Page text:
"And they agreed that she should make that information public. She was an eyewitness. She saw what occurred. And she called her local paper to provide those facts to the local paper."

Later, McClellan was asked, "As press secretary, are you satisfied with the way this was handled?"

"Well," McClellan replied, "I think you can always look back at these issues and look at how to do a better job."

After an indecipherable chorus of shouted questions that lasted a few seconds, Gregory's voice rose over those of his competitors.

"Let's just be clear here," Gregory said. "The vice president of the United States accidentally shoots a man and he feels that it's appropriate for a ranch owner who witnessed this to tell the local Corpus Christi newspaper and not the White House Press corps at large or notify the public in a national way?"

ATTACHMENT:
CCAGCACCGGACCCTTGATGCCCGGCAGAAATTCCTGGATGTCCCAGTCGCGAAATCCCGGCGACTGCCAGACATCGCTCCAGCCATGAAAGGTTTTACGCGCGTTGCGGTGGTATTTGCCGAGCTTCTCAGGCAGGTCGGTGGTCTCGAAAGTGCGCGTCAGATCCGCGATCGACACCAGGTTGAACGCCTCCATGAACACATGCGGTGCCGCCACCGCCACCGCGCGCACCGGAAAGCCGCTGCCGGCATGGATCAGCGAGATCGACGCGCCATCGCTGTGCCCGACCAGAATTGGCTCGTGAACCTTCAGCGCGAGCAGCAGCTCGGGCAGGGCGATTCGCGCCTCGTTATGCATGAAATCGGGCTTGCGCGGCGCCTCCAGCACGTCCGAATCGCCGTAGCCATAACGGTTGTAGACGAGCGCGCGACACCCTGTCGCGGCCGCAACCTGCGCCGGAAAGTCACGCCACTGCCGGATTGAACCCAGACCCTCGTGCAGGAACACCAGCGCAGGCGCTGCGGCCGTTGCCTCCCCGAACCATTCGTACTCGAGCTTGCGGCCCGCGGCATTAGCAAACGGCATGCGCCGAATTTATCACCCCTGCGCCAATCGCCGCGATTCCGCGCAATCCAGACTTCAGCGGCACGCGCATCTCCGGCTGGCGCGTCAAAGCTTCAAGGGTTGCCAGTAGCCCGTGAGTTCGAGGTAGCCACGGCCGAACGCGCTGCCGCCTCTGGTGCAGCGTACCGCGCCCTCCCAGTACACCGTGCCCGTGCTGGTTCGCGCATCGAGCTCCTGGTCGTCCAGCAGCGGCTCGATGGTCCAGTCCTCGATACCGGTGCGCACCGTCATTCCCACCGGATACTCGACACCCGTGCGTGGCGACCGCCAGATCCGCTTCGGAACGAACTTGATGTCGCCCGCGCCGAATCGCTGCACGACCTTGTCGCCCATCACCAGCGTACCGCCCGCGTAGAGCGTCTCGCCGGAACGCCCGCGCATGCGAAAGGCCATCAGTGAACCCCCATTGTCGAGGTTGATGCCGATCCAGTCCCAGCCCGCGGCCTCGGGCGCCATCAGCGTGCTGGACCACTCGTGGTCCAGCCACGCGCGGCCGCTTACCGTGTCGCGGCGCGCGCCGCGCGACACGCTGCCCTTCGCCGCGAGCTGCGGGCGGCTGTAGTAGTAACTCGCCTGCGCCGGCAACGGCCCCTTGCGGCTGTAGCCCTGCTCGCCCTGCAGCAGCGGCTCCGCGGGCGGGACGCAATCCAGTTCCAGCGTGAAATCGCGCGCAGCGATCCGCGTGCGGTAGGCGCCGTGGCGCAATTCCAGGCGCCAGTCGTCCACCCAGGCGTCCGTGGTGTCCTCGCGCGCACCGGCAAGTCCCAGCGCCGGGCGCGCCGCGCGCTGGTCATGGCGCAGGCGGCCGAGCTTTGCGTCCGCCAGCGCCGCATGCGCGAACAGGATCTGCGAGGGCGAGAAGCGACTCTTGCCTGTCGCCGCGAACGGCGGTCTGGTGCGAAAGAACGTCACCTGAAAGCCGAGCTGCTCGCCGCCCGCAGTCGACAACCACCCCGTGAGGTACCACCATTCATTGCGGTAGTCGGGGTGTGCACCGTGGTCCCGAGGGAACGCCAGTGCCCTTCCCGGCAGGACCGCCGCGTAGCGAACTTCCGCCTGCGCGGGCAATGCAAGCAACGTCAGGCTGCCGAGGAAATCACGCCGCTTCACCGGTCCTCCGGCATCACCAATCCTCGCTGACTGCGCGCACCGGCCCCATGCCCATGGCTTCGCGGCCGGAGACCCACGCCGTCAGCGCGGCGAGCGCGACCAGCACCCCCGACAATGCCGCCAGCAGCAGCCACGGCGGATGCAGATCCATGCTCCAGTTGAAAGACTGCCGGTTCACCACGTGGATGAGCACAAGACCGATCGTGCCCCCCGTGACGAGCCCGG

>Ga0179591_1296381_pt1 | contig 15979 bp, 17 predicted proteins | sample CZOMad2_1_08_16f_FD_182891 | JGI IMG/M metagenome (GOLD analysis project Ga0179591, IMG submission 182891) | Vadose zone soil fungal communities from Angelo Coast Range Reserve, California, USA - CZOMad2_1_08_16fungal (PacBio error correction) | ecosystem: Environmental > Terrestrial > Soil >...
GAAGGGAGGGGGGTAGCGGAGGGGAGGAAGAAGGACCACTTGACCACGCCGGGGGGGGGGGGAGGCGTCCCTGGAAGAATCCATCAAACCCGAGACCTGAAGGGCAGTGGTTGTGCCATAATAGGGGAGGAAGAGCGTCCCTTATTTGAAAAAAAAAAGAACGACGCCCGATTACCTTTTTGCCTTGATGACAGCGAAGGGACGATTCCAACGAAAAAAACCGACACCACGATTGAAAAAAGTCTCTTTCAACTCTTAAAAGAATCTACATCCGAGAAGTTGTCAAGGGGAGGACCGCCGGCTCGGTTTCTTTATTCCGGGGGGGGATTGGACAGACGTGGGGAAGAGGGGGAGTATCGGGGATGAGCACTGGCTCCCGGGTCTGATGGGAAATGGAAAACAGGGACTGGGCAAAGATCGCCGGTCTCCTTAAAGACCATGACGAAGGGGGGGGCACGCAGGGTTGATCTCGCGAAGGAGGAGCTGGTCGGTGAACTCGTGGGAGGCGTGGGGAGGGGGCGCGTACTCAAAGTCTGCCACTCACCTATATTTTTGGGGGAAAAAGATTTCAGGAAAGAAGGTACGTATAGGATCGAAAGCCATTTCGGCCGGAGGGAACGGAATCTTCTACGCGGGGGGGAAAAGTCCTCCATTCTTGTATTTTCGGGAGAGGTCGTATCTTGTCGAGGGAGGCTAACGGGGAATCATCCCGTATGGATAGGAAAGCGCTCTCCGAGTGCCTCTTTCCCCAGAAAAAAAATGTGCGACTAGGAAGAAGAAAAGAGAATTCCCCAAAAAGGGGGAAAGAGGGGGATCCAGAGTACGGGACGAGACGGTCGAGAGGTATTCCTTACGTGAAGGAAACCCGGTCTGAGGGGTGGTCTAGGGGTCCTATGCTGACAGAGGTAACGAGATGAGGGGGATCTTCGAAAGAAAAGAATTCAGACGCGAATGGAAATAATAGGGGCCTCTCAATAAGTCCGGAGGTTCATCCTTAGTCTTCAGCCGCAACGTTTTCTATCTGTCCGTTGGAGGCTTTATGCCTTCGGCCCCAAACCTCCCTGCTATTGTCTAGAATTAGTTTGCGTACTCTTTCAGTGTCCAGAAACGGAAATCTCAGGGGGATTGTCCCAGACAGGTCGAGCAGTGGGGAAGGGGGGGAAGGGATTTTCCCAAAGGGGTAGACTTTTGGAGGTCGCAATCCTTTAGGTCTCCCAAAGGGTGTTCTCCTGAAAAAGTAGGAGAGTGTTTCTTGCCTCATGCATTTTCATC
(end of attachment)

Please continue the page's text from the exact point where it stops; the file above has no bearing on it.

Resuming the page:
"Well, I think we all know that once it is made public, then it's going to be news and all of you are going to be seeking that information," McClellan replied.

In the course of a 38-minute briefing, reporters made seven references to Cheney having "shot" someone, with four to a "shooting."

McClellan referred to Cheney's mishap as an "accident."

I have to say that the more I see of David Gregory, the more I like him.

He takes no shit from the White House spinmeisters, he isn't interested in a horseshit "bipartisan storyline" like so many of the other wankers on TV today (chiefly Ed Henry of CNN), and can cut through the crap the boys and girls in the administration tell him to find "truth".

Whether it was during the Jeff Gannon story, the CIA leak case, the Katrina aftermath or Quailgate, David Gregory is pretty damn good at getting to the crux of the story.

Just as he did today with this winner:

"Let's just be clear here," Gregory said. "The vice president of the United States accidentally shoots a man and he feels that it's appropriate for a ranch owner who witnessed this to tell the local Corpus Christi newspaper and not the White House Press corps at large or notify the public in a national way?"
BTW, David Shuster at MSNBC is also a terrific reporter. I wish there were more Shusters and Gregorys and less stenographers to the stars like Norah O'Donnell and Andrea "Mrs. Alan Greenspan" Mitchell.